If you wanted to spend your nights in London before the 19th century, your options were to rent a house, check into your gentleman’s club, or get a room at a lodging. But thanks to the industrial revolution and the introduction of the railways, people started visiting London more often. In order to accommodate travelers, many railway companies began to construct hotels close to their stations, which was a good move. The oldest hotel London has to offer was built to impress, and many followed its steps. Unsurprisingly, these exquisite hotels drew royalties and celebrities from the entertainment industry. Here are some of London’s oldest hotels that you should know! Wondering what is the oldest hotel in London? We have the answer too!
Table of contents
- Andaz London Liverpool Street
- The Savoy
- The Clermont, Charing Cross
- St. Pancras Renaissance Hotel London
- The Waldorf Hilton
- Great Northern Hotel
- St. Ermin’s Hotel
- Hilton London Paddington
- The Langham London
- Brown’s Hotel, a Rocco Forte Hotel
- Recommended Beach Bars/Restaurants in London
- Recommended Things To Do in London
Andaz London Liverpool Street
The Great Eastern Hotel (now the Andaz London Liverpool Street) was one of many railway hotels in London designed by Edward Middleton Barry. For hundreds of years, the site housed Bethlehem Hospital, which was a psychiatric hospital that gave rise to the word “bedlam.” And when this luxury hotel in London opened in 1884, its main focus was to provide guests with a luxurious experience that couldn’t be found elsewhere. It even brought in seawater by train so that visitors may take salt water baths!
The sumptuous masonic temple that the Freemasons use as a meeting location remains the hotel’s most prominent historical feature. Also known as the “Grecian Temple,” which was found during renovations in the 1990s, is a 1912 structure with a shining gold star pointing in the direction of zodiac signs. Today, the temple is a venue for events.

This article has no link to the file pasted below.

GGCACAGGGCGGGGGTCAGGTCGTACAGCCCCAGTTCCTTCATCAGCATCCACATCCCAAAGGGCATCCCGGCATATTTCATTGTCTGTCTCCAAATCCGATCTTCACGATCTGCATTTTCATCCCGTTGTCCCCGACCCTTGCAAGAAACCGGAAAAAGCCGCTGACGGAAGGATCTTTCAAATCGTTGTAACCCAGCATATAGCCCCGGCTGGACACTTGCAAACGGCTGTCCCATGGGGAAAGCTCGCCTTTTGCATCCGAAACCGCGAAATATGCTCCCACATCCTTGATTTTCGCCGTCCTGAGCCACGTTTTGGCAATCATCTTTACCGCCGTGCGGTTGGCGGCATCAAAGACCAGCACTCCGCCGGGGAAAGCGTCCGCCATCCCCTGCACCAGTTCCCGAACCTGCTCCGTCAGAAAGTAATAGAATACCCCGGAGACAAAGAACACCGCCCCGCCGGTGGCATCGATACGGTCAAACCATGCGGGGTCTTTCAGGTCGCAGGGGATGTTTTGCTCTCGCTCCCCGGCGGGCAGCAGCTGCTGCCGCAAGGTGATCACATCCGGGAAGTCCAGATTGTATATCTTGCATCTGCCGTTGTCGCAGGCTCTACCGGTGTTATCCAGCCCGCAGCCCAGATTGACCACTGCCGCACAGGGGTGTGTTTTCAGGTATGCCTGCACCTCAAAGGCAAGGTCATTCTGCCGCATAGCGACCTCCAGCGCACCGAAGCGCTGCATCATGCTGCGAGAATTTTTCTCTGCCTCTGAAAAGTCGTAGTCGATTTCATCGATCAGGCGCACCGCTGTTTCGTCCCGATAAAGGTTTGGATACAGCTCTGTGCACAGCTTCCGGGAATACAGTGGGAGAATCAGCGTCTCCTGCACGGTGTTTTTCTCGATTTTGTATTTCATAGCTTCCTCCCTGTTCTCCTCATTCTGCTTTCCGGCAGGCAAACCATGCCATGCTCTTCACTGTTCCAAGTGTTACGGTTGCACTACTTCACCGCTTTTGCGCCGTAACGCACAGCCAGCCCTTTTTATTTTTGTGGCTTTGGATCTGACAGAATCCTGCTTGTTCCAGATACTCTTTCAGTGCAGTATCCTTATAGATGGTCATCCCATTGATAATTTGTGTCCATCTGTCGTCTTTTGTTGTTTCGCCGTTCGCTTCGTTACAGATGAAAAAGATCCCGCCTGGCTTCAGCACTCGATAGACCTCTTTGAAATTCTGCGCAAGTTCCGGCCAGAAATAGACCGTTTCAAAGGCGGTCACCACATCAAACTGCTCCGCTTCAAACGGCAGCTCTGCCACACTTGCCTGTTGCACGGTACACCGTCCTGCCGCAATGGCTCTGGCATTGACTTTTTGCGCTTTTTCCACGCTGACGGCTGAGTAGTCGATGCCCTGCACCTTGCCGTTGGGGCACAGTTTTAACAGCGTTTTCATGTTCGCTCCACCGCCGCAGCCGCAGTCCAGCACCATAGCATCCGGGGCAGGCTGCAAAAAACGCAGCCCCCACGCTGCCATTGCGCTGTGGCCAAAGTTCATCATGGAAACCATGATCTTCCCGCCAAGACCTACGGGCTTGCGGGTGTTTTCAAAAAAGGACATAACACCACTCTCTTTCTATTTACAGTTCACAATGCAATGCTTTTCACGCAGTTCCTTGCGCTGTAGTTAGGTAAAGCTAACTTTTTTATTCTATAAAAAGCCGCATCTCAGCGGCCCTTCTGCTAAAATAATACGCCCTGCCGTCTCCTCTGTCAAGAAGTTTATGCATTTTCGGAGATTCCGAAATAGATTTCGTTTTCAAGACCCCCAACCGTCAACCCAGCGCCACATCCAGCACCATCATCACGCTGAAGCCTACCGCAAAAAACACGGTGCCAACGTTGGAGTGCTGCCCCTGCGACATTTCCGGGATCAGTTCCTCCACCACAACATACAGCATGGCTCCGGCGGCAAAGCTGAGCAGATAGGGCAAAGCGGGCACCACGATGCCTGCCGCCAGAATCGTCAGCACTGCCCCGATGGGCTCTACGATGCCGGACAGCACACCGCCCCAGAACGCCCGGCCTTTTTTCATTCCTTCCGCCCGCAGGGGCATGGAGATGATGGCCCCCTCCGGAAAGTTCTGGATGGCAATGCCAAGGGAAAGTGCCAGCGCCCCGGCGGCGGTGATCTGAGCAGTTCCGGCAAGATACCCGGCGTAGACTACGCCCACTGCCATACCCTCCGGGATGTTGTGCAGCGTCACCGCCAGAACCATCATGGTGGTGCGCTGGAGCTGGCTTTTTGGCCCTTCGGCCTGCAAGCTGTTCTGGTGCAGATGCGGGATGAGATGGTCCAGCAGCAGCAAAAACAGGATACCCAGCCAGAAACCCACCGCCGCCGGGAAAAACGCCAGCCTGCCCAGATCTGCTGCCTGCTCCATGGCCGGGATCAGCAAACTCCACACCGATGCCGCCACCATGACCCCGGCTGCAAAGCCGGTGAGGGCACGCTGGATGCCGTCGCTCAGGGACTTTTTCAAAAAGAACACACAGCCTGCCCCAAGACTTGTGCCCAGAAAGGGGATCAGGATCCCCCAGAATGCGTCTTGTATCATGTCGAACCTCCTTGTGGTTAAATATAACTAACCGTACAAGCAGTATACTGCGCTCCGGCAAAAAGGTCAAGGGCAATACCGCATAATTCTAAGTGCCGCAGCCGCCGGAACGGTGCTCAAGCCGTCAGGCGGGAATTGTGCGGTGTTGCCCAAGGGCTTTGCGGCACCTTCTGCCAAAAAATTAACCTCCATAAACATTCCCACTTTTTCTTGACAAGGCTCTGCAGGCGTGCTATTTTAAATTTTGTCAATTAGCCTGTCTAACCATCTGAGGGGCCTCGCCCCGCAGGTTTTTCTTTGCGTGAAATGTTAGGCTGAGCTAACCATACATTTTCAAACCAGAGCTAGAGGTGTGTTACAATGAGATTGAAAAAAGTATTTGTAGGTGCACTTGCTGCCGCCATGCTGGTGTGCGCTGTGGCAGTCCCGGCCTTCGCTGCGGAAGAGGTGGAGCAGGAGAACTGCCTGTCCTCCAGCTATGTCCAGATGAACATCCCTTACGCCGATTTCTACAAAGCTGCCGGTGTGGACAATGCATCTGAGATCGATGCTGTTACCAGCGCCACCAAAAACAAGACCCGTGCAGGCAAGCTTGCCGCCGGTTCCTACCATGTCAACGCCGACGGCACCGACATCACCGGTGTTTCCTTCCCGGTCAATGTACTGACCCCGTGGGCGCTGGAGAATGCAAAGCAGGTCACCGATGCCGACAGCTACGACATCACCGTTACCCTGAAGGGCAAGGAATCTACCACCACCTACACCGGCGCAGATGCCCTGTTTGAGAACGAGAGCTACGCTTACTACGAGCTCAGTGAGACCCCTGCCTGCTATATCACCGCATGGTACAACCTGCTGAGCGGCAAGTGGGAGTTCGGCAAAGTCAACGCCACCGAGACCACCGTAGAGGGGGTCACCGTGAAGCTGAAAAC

When it comes to popularity, The Savoy is our top pick. Opened in 1889, many claims this hotel to be Britain’s first “luxury” hotel. The hotel’s image as a glitzy location can be attributed to its founder, Richard D’Oyly Carte a multifaceted man who also served as a theater manager, talent scout, and hotelier. Additionally, he also introduced the famous composer and lyricist pairing Gilbert and Sullivan, who would eventually open the Savoy Theater in 1881. When The Savoy, which was built next to the theater, first operated, it immediately drew a fashionable crowd from the entertainment industry.
Numerous innovations and luxuries were featured throughout the hotel, like free-flowing hot water and hydraulically operated lifts, proving that it’s one of the most luxurious hotels in London. Even The Prince of Wales (later King Edward VII) would regularly dine at this hotel. This oldest hotel London has to offer sure doesn’t disappoint.
The Clermont, Charing Cross
The main selling feature of The Clermont Charing Cross, which was originally known as the Charing Cross Hotel, was (and still is) convenience. Set above Charing Cross Rail Station’s main entrance, this oldest hotel London has to offer had enormous social spaces and balconies overlooking the station concourse when it was opened in 1865. It was also the same year the station opened, allowing guests at that time to observe the hubbub as trains arrived and left.
Furthermore, this hotel is also seen by many as the most central hotel in London. That’s because it’s only two minutes from what many consider to be the city’s epicenter, marked by a statue of Charles I riding a horse just south of Trafalgar Square. Today, it’s a popular hotel known for its superb amenities and friendly and multilingual staff.
St. Pancras Renaissance Hotel London
As you may know, the UK’s railway network expanded massively during the Industrial Revolution. This made the country’s railway companies enormously wealthy and powerful. As a result, numerous businesses made an effort to build hotels close to their stations. As you might imagine, several opulent hotels popped up in London, including the St. Pancras Renaissance Hotel London. Originally called the Midland Grand Hotel, this hotel was opened in 1873 and boasted avant-garde features. The hotel boasted concrete floors, a cutting-edge hydraulic lift, and spinning doors. While no restroom was initially there, each guestroom had its own fireplace.
This historic hotel was unfit to receive visitors by the 1930s as it gradually fell behind the times and many competitors did a better job at accommodating travelers. There were even plans to close the hotel for good in the 20th century. Fortunately, it was reopened in 2011 under the name that we all know today, now with a private bathroom as standard!